A court case between the heirs of Jack Kirby and Marvel Comics over the issue of Kirby’s ownership of the characters that he co-created at Marvel has recently finished. It’s an emotive subject for fans and historians, but in the cold light of a court room Kirby’s contributions were – like almost all comic creators working at Marvel or DC – owned by the company.
So the Court Case was a loss, but it was a goldmine for anybody interested in the facts pertaining to these events. Indeed in the Final Judgement on the case, in a section titled “Undisputed Facts”, the judge states that:
In 1961, Goodman told Lee to create a new team of superheroes to complete with “The Justice League of America,” which was published by National Comics.
So Goodman’s instructions are legal fact. Why he gave that instruction is more subjective. In his deposition to the Court Stan Lee described this situation in more detail:
In the 60s, the ideas for the new characters originated with me because that was my responsibility. And what would happen is the publisher, Martin Goodman, for example, with the Fantastic Four, he called me into his office one day. And he said, “I understand that National Comics,” which later changed its name to DC, “but I understand that National Comics has a book called The Justice League. And it’s selling very well. I want you to come up with a team of superheroes. Let’s do something like that.”
There was no mention of that golf game. However, Roy Thomas remembered hearing the golf story from Stan after starting work at Marvel in the mid-1960s (Alter Ego #43) and Stan published the anecdote in his 1974 Origins of Marvel Comics.
At the 1996 Chicago Comic Con Stan was roasted by various colleagues and former competitors. And the golf game anecdote gets repeated by Roy Thomas, and more importantly by Julius Schwartz! In his speech and in his autobiography Julie states that its Jack Liebowitz who was the DC exec involved. (DC, in the early 1960s, was co-owned by three men and their wives and family members – Harry Donenfeld, Jack Liebowitz, and Paul Sampliner. Harry died in the early 1960s and was succeeded by his son Irwin Donenfeld.)
Paul Levitz’s own account appears in the massive DC 75th Anniversary book he wrote. He labels the event “The most expensive game of golf in comics”, but continues Julie and Stan’s pattern of saying that the executive was Jack Liebowitz. However, during the Marvel/Kirby trial Mark Evanier, a close associate of Kirby, relates that Liebowitz denied that he was involved with the game. Likewise Irwin Donenfeld when explicitly asked in Alter Ego #26 about the game also denied he was involved.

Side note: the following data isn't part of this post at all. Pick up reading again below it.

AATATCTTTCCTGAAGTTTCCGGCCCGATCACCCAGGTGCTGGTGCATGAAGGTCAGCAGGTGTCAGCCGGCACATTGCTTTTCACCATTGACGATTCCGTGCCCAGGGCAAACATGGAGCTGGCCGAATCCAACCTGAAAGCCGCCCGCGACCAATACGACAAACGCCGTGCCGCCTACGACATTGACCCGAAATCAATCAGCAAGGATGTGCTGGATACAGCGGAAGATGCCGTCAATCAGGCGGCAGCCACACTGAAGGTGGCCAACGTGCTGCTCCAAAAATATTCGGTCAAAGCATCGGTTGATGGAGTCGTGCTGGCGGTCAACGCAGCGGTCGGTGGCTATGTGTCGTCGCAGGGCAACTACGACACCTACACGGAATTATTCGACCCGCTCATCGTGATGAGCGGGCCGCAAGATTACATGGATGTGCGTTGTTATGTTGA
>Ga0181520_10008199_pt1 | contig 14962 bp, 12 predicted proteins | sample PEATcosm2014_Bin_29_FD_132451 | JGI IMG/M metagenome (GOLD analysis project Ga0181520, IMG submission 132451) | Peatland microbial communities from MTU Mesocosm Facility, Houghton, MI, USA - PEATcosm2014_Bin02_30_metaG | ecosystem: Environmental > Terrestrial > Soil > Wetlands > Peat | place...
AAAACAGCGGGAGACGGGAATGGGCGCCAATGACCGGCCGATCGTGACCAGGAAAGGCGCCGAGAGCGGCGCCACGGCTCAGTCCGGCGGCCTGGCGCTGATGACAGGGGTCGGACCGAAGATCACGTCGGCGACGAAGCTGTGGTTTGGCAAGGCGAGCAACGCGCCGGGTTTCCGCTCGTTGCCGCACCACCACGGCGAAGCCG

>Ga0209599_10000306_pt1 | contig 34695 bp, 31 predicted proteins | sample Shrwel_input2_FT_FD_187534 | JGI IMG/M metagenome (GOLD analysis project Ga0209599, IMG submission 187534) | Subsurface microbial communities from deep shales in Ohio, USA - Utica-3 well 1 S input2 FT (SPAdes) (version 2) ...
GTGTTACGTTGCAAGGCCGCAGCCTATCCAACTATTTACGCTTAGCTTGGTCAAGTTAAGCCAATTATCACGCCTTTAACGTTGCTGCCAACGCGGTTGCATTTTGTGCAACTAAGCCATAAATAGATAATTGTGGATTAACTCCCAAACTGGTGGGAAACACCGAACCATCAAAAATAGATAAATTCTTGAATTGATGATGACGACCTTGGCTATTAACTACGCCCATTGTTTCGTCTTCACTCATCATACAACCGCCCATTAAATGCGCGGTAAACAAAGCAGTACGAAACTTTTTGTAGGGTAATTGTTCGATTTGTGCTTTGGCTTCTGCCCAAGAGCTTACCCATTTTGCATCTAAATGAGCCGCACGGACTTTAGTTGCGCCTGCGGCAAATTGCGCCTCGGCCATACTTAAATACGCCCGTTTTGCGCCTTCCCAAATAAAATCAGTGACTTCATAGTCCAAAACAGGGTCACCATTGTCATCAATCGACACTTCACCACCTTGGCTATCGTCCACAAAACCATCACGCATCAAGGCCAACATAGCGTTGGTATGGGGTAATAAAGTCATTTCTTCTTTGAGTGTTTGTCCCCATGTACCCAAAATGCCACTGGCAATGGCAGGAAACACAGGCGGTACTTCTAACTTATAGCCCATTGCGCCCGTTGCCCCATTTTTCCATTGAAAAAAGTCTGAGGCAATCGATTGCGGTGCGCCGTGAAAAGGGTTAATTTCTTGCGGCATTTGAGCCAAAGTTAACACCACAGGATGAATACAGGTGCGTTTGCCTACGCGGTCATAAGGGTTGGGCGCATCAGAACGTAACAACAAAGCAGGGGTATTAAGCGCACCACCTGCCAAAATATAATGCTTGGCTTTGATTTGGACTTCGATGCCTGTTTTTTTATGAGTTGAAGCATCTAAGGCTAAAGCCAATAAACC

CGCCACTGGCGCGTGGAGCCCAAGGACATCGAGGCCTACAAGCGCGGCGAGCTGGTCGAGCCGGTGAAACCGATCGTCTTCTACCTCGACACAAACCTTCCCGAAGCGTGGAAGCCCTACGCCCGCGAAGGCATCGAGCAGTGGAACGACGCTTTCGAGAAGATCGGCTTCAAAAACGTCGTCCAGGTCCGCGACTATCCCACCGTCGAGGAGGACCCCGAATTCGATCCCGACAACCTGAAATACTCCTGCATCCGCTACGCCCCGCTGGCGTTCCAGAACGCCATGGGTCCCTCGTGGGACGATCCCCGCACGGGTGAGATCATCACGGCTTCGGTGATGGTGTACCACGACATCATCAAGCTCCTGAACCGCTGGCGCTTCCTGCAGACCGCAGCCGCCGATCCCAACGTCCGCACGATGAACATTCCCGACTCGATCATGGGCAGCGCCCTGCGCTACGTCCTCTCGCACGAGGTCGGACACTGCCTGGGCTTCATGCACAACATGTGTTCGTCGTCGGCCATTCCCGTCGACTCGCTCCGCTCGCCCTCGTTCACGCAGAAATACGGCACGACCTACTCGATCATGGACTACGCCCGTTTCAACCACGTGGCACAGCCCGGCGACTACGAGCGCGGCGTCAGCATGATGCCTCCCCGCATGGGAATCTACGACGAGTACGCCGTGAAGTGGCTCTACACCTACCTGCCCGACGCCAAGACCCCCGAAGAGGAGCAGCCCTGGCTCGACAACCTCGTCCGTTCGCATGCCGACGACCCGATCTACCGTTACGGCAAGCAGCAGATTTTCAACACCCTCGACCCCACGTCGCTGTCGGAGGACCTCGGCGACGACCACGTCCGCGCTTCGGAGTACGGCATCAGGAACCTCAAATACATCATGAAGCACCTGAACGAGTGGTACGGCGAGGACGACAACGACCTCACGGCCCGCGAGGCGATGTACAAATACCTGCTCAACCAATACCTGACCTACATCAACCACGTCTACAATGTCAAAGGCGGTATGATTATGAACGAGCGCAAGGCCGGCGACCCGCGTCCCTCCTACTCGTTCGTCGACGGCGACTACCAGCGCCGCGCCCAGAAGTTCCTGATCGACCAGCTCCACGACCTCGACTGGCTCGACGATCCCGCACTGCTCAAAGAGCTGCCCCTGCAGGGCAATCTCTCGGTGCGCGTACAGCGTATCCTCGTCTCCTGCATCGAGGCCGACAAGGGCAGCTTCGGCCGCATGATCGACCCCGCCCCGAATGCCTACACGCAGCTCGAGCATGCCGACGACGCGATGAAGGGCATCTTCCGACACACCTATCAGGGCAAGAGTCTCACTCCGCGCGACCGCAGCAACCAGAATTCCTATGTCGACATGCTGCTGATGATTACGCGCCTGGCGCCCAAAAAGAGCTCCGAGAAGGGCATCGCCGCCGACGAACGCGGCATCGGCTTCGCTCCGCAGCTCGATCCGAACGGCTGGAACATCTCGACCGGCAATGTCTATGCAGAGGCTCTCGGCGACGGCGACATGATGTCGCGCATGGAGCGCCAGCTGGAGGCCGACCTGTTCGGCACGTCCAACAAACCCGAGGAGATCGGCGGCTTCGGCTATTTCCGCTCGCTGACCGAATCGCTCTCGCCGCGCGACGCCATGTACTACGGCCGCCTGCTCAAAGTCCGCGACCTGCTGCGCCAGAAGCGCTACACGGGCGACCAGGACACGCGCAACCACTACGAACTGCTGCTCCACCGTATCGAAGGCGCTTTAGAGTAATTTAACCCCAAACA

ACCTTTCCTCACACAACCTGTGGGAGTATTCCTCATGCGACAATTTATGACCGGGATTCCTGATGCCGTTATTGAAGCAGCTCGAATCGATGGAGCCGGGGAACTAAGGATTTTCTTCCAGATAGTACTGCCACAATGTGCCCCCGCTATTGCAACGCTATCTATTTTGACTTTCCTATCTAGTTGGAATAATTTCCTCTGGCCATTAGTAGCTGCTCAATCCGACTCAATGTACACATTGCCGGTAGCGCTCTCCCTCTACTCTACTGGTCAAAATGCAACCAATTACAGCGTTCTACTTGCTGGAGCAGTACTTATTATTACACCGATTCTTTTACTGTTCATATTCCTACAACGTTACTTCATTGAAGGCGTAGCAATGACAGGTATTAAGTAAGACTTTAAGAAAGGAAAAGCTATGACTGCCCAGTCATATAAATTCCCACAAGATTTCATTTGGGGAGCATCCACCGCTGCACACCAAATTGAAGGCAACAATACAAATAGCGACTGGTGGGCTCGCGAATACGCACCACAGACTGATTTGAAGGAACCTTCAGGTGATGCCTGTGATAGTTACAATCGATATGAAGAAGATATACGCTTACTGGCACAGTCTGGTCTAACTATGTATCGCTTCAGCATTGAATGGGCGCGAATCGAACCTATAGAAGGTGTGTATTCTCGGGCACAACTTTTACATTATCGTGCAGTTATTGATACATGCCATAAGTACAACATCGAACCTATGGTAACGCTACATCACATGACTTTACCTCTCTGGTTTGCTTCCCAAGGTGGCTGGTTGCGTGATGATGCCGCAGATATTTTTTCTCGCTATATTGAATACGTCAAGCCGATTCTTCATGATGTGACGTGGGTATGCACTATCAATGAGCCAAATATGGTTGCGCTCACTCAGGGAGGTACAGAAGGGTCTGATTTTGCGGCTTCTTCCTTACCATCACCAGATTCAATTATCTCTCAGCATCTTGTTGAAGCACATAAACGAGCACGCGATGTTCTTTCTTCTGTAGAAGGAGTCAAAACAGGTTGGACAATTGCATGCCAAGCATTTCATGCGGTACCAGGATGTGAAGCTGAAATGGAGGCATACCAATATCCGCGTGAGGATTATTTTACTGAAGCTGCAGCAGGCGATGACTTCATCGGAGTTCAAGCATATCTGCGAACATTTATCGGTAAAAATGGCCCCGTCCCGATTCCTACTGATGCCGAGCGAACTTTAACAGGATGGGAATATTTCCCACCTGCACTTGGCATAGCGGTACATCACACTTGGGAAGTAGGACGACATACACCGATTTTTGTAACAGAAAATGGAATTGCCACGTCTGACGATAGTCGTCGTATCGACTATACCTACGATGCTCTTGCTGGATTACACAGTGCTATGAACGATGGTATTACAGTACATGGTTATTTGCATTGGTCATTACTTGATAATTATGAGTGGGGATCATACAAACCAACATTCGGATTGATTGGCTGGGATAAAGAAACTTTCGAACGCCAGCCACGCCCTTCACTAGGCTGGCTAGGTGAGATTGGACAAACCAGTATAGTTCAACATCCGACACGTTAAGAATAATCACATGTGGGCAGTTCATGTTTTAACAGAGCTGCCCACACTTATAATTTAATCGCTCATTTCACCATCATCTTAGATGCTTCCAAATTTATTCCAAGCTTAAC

The closest we get to the truth may be from film producer Micahel Uslan – who has once been the equivalent of an intern at DC. He remembers Sol Harrison (DC’s art director and later President) telling him the anecdote. He wrote into Alter Ego #43 with the version of events that he hard heard:
But the way I heard the story from Sol [Harrison] was that Goodman was playing one of the heads of Independent News [I.N.], not DC Comics (though DC owned Independent News). I don’t recall the head honocho’s name… Paul Levitz knows it. As the distributor of DC Comics, this man certainly knew all the sales figures and was in the best position to tell this tidbit to Goodman. Now, why would Goodman be playing golf with the head of Independent News? I.N. was distributing “Marvel” then, as well as DC, under a “take it or leave it” arrangement that severely limited the number of comics Goodman could publish monthly. Of course, Goodman would want to be playing gold with this fellow and be in his good graces. It would absolutely be in the best interests of his business. In addition, I understand that I.N. was well known for its golf outings back then.
Anyway, that’s the way it was told to me. Sol worked closely with Independent News’ top management over the decades and would have gotten this story straight from the horse’s mouth.
Independent News was co-owned by the same people – more or less – as DC Comics. If it wasn’t Liebowitz or Donenfeld at the game then it may well have been Paul Sampliner. He was the President of Independent News at the time, but wasn’t involved in the creative side of things at DC. Comics historian Sean Kleefeld is about the only person who has written about Sampliner and says that his money is on Sampliner being the subject of the golf anecdote.
Further, if circumstantial evidence, of the Sampliner link comes from the fact that Martin Goodman once worked for Sampliner at the distributor he ran prior to setting up Independent News. The comics industry is actually quite small and these sort of connections are common, but it at least establishes that these men had known each other for 20-30 years by the time of the golf episode.